The top ten research priorities for cardiomyopathy

News 07 February 2024

At the beginning of 2023 we partnered with the James Lind Alliance to complete a ‘priority setting process’ to identify the top 10 priorities for future cardiomyopathy research.

People affected by cardiomyopathy, as well as the health care professionals involved in caring for them, contributed their ideas and hopes for future research topics, to help shape the future direction of research.

After several months of analysis and discussion, the list of the 10 research priorities for cardiomyopathy has now been published:

  1. What are the emotional and psychological impacts of living with cardiomyopathy? How are these best treated and managed?
  2. How often should family members at risk of developing cardiomyopathy be screened and which are the best tests to use? When is it safe to stop screening?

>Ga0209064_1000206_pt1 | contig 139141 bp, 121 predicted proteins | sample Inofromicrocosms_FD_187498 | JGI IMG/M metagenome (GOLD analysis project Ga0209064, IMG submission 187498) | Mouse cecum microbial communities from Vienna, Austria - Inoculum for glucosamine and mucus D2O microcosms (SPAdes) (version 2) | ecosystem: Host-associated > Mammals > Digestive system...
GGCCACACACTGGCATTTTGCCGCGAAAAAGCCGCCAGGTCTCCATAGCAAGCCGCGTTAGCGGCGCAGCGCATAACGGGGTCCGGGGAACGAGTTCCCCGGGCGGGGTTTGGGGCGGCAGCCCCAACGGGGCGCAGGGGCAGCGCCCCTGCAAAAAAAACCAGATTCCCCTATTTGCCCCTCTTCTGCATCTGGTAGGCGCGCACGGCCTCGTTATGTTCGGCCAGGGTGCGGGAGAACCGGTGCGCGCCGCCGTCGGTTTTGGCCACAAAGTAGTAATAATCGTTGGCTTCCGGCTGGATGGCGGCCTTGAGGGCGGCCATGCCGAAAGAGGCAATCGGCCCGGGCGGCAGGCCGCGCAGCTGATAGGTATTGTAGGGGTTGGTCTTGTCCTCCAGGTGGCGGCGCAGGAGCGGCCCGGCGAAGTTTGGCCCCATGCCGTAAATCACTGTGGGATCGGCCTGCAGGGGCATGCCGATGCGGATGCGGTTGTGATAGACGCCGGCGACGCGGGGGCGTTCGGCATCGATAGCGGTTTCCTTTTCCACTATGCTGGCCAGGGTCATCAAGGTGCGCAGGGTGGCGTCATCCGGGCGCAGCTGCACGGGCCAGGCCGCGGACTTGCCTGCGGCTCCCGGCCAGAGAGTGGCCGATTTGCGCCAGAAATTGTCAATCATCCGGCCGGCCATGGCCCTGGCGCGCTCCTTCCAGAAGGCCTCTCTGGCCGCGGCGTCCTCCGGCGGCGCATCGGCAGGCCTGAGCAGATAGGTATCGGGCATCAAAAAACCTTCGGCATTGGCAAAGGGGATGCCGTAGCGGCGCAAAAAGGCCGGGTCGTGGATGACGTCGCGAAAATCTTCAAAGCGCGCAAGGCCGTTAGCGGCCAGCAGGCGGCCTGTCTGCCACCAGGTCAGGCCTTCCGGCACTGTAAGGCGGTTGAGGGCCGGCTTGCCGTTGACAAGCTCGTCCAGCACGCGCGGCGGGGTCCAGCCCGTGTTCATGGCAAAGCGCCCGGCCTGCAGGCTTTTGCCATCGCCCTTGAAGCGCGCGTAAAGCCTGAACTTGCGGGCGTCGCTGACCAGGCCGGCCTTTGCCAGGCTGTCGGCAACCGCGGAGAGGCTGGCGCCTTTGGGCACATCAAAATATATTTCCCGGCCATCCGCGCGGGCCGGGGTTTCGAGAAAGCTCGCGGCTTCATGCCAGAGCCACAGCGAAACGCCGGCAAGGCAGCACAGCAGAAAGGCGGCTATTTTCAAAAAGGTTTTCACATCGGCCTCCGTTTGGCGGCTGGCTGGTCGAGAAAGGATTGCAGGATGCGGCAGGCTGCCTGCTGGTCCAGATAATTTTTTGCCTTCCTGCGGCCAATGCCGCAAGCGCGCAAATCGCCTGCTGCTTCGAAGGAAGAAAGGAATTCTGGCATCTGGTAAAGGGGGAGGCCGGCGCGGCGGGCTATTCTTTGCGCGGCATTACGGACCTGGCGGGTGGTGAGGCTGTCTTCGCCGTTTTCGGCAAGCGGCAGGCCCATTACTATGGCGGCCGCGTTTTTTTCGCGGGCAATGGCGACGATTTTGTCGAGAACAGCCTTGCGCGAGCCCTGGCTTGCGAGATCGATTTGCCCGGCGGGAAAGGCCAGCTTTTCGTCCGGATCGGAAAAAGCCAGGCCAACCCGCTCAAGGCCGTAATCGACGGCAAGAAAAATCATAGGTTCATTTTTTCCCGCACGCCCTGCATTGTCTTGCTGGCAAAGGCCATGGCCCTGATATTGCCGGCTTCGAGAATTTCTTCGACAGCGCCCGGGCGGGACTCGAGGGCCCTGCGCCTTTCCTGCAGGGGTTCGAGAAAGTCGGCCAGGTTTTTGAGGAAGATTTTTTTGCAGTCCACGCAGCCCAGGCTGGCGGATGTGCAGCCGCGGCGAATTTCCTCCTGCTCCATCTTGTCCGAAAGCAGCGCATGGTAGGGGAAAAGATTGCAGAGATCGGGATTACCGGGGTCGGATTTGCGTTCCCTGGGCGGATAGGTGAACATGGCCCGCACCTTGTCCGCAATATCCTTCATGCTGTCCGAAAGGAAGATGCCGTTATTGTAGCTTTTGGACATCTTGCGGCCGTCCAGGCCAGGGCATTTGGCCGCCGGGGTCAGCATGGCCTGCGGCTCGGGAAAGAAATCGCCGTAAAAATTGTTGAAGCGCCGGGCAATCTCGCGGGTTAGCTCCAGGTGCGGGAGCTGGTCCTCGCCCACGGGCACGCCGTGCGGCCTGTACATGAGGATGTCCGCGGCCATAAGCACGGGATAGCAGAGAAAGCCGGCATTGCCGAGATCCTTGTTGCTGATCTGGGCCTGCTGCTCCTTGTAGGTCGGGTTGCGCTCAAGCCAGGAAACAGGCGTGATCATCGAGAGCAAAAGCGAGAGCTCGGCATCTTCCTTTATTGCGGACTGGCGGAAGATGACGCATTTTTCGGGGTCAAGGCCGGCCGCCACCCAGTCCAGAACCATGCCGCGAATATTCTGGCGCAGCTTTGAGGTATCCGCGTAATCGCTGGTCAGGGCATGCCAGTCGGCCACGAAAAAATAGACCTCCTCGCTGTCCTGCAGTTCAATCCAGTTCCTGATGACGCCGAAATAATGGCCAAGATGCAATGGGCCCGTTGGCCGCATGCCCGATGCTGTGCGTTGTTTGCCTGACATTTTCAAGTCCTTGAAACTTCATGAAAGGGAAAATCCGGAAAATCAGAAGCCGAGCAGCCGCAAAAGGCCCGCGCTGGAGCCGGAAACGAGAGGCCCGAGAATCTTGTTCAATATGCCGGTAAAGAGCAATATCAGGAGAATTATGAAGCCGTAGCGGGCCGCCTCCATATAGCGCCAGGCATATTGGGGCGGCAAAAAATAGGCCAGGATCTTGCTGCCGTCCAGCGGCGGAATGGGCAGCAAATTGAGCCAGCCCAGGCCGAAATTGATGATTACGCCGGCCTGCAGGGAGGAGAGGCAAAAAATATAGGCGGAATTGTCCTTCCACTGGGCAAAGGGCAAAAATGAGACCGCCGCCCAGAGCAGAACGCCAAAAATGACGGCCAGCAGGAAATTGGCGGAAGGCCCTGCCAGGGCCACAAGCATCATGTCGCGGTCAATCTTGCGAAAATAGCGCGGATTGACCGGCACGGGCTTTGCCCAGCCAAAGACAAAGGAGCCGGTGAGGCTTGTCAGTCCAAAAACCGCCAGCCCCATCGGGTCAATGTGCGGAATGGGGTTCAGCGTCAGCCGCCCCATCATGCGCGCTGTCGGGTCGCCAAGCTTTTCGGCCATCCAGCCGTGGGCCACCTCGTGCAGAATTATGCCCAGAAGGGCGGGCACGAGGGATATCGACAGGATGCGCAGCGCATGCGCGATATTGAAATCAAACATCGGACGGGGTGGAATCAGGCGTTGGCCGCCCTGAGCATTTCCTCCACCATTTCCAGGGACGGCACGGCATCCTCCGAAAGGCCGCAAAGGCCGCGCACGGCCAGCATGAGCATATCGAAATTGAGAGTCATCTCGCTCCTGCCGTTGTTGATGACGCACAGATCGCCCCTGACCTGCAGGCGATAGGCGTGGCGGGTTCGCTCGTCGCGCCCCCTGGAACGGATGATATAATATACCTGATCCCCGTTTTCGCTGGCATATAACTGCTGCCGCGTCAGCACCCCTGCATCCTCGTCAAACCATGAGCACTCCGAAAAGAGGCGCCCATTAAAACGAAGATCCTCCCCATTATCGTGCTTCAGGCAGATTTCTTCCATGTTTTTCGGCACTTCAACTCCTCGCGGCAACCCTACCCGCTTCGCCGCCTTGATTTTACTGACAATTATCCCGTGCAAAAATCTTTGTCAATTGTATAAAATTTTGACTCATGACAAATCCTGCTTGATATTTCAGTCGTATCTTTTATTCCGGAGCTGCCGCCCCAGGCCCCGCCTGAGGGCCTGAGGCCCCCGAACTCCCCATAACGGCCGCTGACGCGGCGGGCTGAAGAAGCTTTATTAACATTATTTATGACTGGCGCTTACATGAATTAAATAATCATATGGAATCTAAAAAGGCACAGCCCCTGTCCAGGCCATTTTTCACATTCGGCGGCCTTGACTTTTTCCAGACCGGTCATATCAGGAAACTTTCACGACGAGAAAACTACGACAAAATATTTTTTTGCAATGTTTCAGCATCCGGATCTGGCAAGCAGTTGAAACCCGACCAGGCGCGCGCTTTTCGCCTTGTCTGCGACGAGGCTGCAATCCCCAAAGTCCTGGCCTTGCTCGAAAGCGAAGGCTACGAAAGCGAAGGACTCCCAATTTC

3. Should treatment for cardiomyopathy be tailored to the individual, e.g. based on their specific gene variant, age or gender?
  4. What triggers the start of cardiomyopathy (e.g. age, stress, pregnancy, other health conditions)? How do these triggers work and can they be blocked?
  5. Are there treatments which can prevent cardiomyopathy developing in people at risk? Are there treatments to stop it getting worse in people with symptoms?
  6. What are the biological mechanisms that change heart muscle cells in cardiomyopathy? Could this understanding lead to new treatments?
  7. Why are people with the same genetic variant affected differently? Why do some people with a genetic variant never develop cardiomyopathy? Could this understanding lead to new treatments?
  8. Do people with cardiomyopathy experience better outcomes if they are treated at a specialist clinic rather than a general clinic?
  9. What does ongoing monitoring and long-term care for people with cardiomyopathy need to include?
  10.  What are the best approaches to cardiac rehabilitation for people with cardiomyopathy?

Follow the link below to learn more about the future research priorities project and how the questions were decided.

Learn more

Return to news